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In an unassuming shopping plaza storefront in North Wilmington, the mundane is becoming extraordinary. That is, after all, what scenic artists and builders do. And here—tucked between a cafe and a vitamin shop, with a hardware store conveniently close by—a trio of creators is building the world of Verdi’s La traviata in shades of blue and violet.
“You've got to really trick the eye, and it's almost like you have to think of it as a living painting,” explained scenic designer Jefferson Ridenour, a New York-based artist. “The proscenium of the theater is the frame of our painting.”
Seasons and stars
Traviata tells the story of the courtesan Violetta, who falls in love with the romantic and affluent Alfredo. Naturally, social expectations threaten to tear the two apart.
In this La traviata, a co-production between Opera Delaware and Opera Baltimore directed by Kaley Karis Smith, the set reflects developments onstage as well as the seasons. Act I opens in an outdoor garden party appropriate for the blossoming of a new relationship. By Act III, the set has adopted a wintery tone, with Violetta unwell and alone.
Ridenour, a New York-based scenic designer and artist, conceived the design. Conversations with Smith led Ridenour to find inspiration in astrology for the tragic drama, resulting in a design that plays with warm and cool blues as well as golden stars.
The main set is a unit; three static walls feature hidden hinges or open spaces for dynamic elements. Lighting design, costumes, and props work in conversation with it. In one scene, open windows suggest a provincial summer. In another, golden mirrors fill the frames and chandeliers fly in from above.
Being an illusionist
While the production will appear at Delaware’s historic Grand Opera House, the theater is without a dedicated scenic shop downtown. That’s how Ridenour, scenic painter Erica Harney, and carpenter Bob Parker found themselves creating 1880s Paris in suburban North Wilmington.
“It's about craftiness, skill, innovation, and problem-solving,” Ridenour said. “And being an illusionist.”
The three creators have worked together for several years and have a comfortable camaraderie. Parker is the veteran of the group; he started working with Opera Delaware in 1989 as a set builder. When a lumber shortage slowed Parker’s progress on the La traviata build, his thoughts went to Harney, who needed something to paint.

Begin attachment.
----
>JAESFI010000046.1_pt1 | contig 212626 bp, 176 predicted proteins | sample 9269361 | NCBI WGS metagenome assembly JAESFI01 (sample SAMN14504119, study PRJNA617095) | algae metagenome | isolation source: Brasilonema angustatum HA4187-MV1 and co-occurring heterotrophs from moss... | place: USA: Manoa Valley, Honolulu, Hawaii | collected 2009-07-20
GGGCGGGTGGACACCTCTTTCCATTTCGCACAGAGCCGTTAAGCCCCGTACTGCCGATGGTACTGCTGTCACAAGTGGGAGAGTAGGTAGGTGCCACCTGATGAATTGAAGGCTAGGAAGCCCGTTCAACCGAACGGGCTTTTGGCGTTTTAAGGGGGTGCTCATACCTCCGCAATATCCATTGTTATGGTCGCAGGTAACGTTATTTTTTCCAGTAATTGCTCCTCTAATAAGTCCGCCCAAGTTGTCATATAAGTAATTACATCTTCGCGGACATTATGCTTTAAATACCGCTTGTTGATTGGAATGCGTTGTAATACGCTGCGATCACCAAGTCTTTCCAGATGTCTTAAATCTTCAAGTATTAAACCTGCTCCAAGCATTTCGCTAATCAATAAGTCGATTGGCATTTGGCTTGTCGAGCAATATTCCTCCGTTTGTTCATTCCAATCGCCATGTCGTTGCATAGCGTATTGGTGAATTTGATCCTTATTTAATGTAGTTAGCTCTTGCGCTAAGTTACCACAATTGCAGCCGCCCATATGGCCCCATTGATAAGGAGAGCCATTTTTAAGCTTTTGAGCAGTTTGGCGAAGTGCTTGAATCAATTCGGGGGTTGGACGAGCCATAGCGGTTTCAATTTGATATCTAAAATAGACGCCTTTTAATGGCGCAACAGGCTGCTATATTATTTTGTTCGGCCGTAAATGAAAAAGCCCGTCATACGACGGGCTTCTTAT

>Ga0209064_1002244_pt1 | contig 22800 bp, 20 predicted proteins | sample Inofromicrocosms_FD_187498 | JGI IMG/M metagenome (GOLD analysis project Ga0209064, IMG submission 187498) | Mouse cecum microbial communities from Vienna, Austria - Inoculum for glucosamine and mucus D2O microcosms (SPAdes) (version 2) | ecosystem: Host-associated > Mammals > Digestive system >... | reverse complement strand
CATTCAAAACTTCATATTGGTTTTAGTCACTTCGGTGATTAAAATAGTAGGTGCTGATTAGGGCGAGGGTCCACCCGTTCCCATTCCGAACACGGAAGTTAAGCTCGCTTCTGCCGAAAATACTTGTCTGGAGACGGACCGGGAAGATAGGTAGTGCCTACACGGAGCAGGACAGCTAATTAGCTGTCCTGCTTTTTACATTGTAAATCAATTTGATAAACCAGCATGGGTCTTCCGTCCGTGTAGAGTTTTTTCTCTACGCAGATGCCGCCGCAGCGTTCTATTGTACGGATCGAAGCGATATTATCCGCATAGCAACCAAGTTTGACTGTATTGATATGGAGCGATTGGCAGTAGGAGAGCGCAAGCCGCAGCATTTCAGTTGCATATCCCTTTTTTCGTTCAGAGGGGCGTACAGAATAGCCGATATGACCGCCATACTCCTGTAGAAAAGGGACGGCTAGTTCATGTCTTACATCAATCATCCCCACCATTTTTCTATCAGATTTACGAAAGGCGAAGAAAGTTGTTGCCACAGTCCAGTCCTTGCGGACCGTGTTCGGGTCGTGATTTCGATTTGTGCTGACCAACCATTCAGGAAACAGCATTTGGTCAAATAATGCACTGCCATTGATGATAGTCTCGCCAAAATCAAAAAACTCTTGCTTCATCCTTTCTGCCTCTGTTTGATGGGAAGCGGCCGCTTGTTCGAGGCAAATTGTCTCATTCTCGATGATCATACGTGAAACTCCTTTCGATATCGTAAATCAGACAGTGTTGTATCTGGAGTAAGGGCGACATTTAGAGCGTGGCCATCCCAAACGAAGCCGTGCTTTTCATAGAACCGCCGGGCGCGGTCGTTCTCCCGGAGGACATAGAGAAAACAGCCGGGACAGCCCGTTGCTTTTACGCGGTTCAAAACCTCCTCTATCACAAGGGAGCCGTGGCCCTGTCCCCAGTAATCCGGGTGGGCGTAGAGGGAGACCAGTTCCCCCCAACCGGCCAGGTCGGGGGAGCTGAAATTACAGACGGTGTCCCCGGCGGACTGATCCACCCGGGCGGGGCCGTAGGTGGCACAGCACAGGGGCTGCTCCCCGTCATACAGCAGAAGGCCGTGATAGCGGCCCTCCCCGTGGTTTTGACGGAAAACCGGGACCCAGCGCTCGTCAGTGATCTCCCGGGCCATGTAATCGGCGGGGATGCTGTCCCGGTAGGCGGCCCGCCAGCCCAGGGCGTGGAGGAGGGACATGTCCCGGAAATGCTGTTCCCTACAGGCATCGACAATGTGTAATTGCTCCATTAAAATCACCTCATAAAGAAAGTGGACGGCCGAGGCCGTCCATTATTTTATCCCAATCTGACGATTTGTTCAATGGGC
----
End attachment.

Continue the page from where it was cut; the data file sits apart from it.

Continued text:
“I view myself as the funnel, all of the scenery has to come through me,” said Harney, who will also make final touch-ups to the set once onstage.
Built for a moment
The three experimented with materials to complete the vision for La traviata. Plaster ornamentation is made of silk flowers dipped in glue, primer, and paint. Plastic sheeting set in a wood frame becomes a magnificent mirror. A decorative wall molding is a flexible plastic resin.
“From a distance and under stage lights, nothing looks like it actually is,” Parker said.
When the job is done, the set is loaded for two performances in Baltimore, before returning to Wilmington. Later, it will travel to North Carolina as a rental for another production. Then, to storage until it can be used or rented again.
Meanwhile, the scenic creators look ahead to the next job or art project—or the next project at home.
“It's the busman's holiday type thing,” said Parker. “When the guy who drives the bus goes on vacation, he takes a bus tour. I'm supposed to go home and do repairs.”
What, When, Where
La Traviata. By Giuseppe Verdi, directed by Kaley Karis Smith. $29-$99. March 31, 2023, at 7:30pm, and April 2, 2023, at 2pm. Copeland Hall at the Grand, 818 N. Market Street, Wilmington. (302) 442-7807 or operade.org.
The Grand is equipped with elevators and is wheelchair accessible. If you or someone in your party requires wheelchair seating or has mobility issues, please notify the box office at the time of your order.
Masks are optional.
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